How to become a writer.

I have often wondered how to become a writer.

I live in Norfolk, where the nearest university, the University of East Anglia, is renowned for its creative writing courses and its alumni. I wish, with hindsight, that I’d not chosen Sunderland back in the day and headed south instead for a degree course that would have perhaps accelerated my quest on how to become a writer.

There’s a few I know from my teaching background – The Boy in the Striped Pyjamas written by John Boyne, who apparently got some of his inspiration from looking out of his house window in Norwich and musing about fences.

Ian McEwan completed his masters degree at the UEA. His novels have always resonated deeply with both my wife and I and in fact he was the inspiration behind our unusual wedding cake, and a driving force for me wanting to become a writer.

Rewind to 1999.

Ilam, Dovedale.

We lived in Staffordshire, then, just inside the National Park of the Peak District.

Being a scholarly type, a hipster before it became fashionable to sport a beard, an English teacher, someone who wanted to know how to become a writer, I spurned the traditional wedding cakes of stacked tiers of marzipan and royal icing with some cheesy message on.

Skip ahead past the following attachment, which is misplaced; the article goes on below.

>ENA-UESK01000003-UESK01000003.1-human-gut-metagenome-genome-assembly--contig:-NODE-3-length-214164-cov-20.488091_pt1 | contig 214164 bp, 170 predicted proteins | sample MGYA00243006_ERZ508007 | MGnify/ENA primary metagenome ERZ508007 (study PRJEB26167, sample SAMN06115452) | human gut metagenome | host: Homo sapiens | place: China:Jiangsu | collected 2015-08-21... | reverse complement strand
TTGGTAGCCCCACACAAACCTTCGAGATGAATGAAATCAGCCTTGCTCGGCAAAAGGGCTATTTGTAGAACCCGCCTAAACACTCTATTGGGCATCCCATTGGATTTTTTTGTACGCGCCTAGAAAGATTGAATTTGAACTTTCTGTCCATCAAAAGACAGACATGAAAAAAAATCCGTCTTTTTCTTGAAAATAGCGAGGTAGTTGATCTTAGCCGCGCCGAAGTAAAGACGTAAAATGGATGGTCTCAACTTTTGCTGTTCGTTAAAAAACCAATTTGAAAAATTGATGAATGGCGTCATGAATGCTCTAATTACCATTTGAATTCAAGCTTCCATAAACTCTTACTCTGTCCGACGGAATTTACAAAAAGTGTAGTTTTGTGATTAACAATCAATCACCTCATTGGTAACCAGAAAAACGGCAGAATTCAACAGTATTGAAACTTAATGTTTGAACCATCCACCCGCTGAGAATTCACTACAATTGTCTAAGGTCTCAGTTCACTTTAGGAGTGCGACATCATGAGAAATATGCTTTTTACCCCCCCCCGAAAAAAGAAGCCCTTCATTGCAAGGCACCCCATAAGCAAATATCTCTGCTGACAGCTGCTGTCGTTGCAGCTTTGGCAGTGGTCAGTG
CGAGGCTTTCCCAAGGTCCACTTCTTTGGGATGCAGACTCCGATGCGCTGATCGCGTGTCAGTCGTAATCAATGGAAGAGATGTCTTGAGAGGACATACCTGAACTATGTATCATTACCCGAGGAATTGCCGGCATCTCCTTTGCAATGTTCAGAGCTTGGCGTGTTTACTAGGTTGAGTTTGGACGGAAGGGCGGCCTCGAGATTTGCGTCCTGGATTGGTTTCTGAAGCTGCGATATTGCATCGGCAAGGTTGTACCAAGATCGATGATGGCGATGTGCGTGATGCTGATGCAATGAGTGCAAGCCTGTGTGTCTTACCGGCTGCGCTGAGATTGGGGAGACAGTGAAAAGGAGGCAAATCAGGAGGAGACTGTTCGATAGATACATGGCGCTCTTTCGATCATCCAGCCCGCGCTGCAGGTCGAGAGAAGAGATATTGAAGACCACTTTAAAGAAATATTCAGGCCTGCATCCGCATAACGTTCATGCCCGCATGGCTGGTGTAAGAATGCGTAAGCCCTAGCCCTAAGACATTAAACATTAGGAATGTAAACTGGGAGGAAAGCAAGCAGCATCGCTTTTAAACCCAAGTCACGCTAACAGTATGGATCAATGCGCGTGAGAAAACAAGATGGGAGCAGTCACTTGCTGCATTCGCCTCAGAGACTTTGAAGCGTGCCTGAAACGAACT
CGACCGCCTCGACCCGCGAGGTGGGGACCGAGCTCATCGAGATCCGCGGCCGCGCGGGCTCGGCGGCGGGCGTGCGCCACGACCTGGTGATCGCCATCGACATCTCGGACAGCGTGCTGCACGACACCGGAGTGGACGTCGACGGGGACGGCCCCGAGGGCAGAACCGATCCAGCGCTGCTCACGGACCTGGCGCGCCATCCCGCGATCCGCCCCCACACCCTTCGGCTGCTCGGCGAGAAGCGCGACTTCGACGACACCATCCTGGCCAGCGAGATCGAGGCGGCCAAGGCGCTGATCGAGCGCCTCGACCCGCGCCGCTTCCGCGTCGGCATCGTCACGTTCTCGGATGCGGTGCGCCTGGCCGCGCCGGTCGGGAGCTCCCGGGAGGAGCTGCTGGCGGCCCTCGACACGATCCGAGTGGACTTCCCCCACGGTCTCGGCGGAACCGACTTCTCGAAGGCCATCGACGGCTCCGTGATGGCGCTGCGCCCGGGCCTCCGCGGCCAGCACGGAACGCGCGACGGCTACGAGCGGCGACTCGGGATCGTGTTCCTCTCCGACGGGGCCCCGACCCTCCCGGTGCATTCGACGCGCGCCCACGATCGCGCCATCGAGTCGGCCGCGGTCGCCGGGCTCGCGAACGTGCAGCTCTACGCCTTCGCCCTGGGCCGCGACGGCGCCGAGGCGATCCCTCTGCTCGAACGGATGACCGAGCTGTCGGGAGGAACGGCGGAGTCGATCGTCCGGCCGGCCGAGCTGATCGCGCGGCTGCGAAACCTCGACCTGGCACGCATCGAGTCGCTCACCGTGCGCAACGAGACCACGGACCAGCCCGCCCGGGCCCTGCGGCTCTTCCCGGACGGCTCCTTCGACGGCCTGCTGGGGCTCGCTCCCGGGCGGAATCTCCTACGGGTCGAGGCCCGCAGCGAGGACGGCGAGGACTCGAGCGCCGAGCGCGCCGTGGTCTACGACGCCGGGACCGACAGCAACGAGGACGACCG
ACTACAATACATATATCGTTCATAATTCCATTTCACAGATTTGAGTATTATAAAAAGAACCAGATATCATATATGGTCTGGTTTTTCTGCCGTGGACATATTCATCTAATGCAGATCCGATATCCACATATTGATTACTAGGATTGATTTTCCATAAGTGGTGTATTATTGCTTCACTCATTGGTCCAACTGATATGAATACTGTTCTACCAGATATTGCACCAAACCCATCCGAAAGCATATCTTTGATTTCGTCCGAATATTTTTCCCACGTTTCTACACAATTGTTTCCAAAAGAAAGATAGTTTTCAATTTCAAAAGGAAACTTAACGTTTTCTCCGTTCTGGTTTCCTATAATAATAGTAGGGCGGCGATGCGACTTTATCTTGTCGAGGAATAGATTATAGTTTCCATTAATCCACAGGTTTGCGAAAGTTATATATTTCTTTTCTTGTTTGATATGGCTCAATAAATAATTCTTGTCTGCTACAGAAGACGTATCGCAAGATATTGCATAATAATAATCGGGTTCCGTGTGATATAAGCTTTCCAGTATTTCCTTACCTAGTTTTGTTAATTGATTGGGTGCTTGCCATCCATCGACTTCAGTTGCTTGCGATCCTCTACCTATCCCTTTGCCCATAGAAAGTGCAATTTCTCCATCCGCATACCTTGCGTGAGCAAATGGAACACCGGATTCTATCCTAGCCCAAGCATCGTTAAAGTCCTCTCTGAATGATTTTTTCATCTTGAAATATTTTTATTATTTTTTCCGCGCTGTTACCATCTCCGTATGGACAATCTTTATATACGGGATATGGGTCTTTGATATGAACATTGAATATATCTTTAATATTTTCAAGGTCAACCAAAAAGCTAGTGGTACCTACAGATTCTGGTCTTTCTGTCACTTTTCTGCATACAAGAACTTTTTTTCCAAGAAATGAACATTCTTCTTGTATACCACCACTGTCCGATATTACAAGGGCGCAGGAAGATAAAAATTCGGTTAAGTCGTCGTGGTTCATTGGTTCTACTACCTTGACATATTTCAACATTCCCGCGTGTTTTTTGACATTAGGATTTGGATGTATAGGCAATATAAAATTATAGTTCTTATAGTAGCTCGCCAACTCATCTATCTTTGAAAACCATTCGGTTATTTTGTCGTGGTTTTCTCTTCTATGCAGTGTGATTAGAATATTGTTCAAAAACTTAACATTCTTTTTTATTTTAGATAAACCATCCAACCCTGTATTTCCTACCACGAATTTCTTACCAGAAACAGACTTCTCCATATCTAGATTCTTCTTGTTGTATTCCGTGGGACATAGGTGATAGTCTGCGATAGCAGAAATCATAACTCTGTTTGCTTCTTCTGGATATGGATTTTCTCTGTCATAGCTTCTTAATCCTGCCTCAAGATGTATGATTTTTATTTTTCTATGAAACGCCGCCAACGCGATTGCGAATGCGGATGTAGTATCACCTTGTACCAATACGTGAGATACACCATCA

No, I wanted an Ian McEwan inspired wedding cake.

I’ve read and taught many of his novels but three in particular provided a back story and would feed not only our guests but also my wedding speech at the Izaak Walton hotel.

The bottom layer was Amsterdam, published I think that year and where, after a Sunday in Leek, when I made a tentative proposal (a dry run, before I bought air tickets), I formalised the proposal the next weekend by going down on one knee in Leliegracht, Amsterdam. Not far from Anne Frank’s house, another writer who has held me in thrall. We stayed in the Hotel de Toren, a former Dutch PM’s home.

The middle layer was Enduring Love – another novel I loved with its mesmerising opening chapter involving a hot air balloon.

Finally, the crowning book was The Child in Time, his masterpiece from the late 80s, where the character, Stephen Lewis, has to live with the abduction of his 3 year old daughter, Kate, from under his nose in a supermarket.

Once read, never forgotten and I always link the narrative with the Madeleine McCann case.

This cake, these three novels, were a manifestation of our love and perhaps, looking back, our pretentiousness.

We got engaged in Amsterdam, feel Enduring Love and were committed to have a Child in Time.

Nice cake, tragic novels though.

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